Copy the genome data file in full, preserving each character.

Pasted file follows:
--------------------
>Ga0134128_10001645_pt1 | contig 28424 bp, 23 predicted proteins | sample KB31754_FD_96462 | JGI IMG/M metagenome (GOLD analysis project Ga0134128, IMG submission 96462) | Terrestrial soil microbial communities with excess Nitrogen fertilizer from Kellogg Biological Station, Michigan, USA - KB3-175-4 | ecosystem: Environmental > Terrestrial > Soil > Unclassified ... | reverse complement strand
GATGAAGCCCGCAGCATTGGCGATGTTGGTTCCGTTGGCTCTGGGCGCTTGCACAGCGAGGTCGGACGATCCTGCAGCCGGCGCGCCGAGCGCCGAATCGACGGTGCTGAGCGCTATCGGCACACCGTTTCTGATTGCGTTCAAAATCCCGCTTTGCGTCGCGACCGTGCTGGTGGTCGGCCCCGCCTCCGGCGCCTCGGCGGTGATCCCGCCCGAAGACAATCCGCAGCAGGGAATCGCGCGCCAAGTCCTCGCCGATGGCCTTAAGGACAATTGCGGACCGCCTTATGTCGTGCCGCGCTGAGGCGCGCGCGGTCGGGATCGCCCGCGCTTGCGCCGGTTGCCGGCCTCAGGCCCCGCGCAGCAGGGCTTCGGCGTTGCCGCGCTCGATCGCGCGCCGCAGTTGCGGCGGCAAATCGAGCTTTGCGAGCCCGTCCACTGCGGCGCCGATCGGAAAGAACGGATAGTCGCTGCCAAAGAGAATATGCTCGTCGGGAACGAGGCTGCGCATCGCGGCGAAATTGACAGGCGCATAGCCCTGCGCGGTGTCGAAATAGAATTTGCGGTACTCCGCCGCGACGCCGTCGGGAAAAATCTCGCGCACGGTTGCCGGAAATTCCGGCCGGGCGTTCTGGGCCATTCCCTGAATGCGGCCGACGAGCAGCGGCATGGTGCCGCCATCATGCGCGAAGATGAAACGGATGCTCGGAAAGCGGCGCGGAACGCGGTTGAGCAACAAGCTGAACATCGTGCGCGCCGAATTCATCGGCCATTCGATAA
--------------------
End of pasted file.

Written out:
>Ga0134128_10001645_pt1 | contig 28424 bp, 23 predicted proteins | sample KB31754_FD_96462 | JGI IMG/M metagenome (GOLD analysis project Ga0134128, IMG submission 96462) | Terrestrial soil microbial communities with excess Nitrogen fertilizer from Kellogg Biological Station, Michigan, USA - KB3-175-4 | ecosystem: Environmental > Terrestrial > Soil > Unclassified ... | reverse complement strand
GATGAAGCCCGCAGCATTGGCGATGTTGGTTCCGTTGGCTCTGGGCGCTTGCACAGCGAGGTCGGACGATCCTGCAGCCGGCGCGCCGAGCGCCGAATCGACGGTGCTGAGCGCTATCGGCACACCGTTTCTGATTGCGTTCAAAATCCCGCTTTGCGTCGCGACCGTGCTGGTGGTCGGCCCCGCCTCCGGCGCCTCGGCGGTGATCCCGCCCGAAGACAATCCGCAGCAGGGAATCGCGCGCCAAGTCCTCGCCGATGGCCTTAAGGACAATTGCGGACCGCCTTATGTCGTGCCGCGCTGAGGCGCGCGCGGTCGGGATCGCCCGCGCTTGCGCCGGTTGCCGGCCTCAGGCCCCGCGCAGCAGGGCTTCGGCGTTGCCGCGCTCGATCGCGCGCCGCAGTTGCGGCGGCAAATCGAGCTTTGCGAGCCCGTCCACTGCGGCGCCGATCGGAAAGAACGGATAGTCGCTGCCAAAGAGAATATGCTCGTCGGGAACGAGGCTGCGCATCGCGGCGAAATTGACAGGCGCATAGCCCTGCGCGGTGTCGAAATAGAATTTGCGGTACTCCGCCGCGACGCCGTCGGGAAAAATCTCGCGCACGGTTGCCGGAAATTCCGGCCGGGCGTTCTGGGCCATTCCCTGAATGCGGCCGACGAGCAGCGGCATGGTGCCGCCATCATGCGCGAAGATGAAACGGATGCTCGGAAAGCGGCGCGGAACGCGGTTGAGCAACAAGCTGAACATCGTGCGCGCCGAATTCATCGGCCATTCGATAA